Thank you for attending the commemoration before the Inquiry’s preliminary hearings. The commemoration set the tone by ensuring that the impact on individuals and their families was at the forefront of people’s minds during the preliminary hearings.

I heard from the 1,288 core participants both through their legal representatives and directly from those unrepresented.

You should be aware that there were considerable concerns during the preliminary hearings about access to (and variations in) financial support, psychological support, and also concern that not everyone who was infected has been identified.

During the commemoration people were heard asking “Where is the compassion?” and describing how they “lost everything”, “had to live on the breadline” and “feel betrayed”. Throughout the preliminary hearings there were repeated calls for financial assistance which fully recompenses individuals and families for the losses they have suffered. One of the legal representatives said, “recently there have been changes to the way in which these funds are administered, but any suggestion that this represents proper compensation for the hurt they have, they are and will continue to suffer is met with anger and indignation”.

Counsel representing the Department of Health and Social Care undertook to convey back to those she represents the words, the emotions and the aspirations for this Inquiry and to reflect about current steps that are needed. Decisive action on this matter should be taken and communicated to those affected at the earliest opportunity.

You have deferred making a decision on the matter of panellists and this was open to participants for discussion. There was no demand that I should sit with them. To the contrary, the Welsh and Northern Irish core participants have said – “firmly” – that they are happy for me to sit without them; the largest represented group said through their Counsel that they support the idea of me sitting without assessors; and Counsel for the Scottish core participants said they could see the advantage of the role of expert groups, and his submissions mirrored my own desire for “received wisdom” to be open to challenge. (As you know from our earlier exchange of letters, I see the role of expert groups in this Inquiry as being to inform me openly and transparently, across a range of truly expert opinion, of their views, and by doing so to displace the need for single experts, whose views would neither be openly expressed nor open to public challenge, to sit with me as panellists).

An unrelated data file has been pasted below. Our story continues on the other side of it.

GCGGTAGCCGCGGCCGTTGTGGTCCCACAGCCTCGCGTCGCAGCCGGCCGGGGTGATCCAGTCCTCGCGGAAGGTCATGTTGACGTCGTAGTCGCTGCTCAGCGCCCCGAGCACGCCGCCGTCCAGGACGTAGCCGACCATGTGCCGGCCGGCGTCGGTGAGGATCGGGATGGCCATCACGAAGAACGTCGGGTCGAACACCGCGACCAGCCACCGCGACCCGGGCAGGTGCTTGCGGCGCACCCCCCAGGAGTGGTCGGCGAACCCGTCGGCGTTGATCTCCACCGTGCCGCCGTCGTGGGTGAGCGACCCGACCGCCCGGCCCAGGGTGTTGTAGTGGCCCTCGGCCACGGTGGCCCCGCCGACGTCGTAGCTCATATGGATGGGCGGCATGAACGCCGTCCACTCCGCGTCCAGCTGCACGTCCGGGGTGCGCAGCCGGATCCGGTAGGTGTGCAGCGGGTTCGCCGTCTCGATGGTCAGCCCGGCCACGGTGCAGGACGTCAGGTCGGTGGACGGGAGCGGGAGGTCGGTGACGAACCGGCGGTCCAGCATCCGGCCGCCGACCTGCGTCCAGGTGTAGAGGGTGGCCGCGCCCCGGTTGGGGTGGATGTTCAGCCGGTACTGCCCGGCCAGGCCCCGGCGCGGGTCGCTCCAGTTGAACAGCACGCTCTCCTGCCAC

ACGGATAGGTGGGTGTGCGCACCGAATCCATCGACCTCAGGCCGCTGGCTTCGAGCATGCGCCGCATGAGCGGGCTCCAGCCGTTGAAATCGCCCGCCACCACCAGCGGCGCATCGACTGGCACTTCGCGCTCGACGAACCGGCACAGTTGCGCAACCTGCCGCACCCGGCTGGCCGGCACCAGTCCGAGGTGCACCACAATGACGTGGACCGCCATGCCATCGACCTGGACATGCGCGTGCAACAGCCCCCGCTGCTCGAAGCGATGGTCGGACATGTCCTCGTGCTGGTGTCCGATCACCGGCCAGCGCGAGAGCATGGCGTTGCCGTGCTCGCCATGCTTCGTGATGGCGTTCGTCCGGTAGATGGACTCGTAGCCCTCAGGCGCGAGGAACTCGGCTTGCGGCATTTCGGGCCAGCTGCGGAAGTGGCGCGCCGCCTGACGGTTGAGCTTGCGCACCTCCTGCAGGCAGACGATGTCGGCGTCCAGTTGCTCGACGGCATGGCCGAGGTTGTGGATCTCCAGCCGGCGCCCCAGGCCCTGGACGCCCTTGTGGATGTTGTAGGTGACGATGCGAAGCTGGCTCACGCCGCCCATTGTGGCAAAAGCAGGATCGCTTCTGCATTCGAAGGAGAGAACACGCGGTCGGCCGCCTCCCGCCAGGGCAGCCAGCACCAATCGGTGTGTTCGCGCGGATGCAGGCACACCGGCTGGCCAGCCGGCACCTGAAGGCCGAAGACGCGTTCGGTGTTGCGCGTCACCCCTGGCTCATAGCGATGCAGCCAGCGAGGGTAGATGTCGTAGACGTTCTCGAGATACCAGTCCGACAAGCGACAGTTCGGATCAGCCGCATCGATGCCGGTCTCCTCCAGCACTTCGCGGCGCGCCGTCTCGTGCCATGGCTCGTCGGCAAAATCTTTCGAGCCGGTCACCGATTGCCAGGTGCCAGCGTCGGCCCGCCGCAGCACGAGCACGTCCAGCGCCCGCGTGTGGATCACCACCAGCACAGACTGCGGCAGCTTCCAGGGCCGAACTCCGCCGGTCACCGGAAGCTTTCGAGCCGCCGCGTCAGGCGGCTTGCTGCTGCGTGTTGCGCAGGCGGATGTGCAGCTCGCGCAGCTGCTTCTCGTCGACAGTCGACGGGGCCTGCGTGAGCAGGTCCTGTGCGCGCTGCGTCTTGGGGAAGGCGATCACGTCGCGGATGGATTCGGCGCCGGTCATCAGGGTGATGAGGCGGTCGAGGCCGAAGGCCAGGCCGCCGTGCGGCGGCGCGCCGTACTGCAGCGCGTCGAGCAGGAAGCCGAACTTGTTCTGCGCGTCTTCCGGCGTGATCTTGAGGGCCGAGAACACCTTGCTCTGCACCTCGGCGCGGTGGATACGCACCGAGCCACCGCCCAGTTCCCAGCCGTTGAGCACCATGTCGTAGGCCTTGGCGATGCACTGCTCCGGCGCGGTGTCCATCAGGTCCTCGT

The general feeling conveyed was that participants had faith in the Inquiry’s approach. In the light of this, and following on from the considerations expressed in my earlier letter to you on this subject, I recommend that you do not appoint panel members to share in my determination of the issues raised by the terms of reference.

I was grateful for the full participation of everyone who attended the preliminary hearings and watched online. There was a palpable spirit of cooperation, togetherness and cautious optimism that the Inquiry will get to the truth. As I said to those attending, I will do my very best to make sure it does and I should be grateful if you could continue to ensure that resourcing and supporting the Inquiry is a priority for your Department.

Yours sincerely,

Sir Brian Langstaff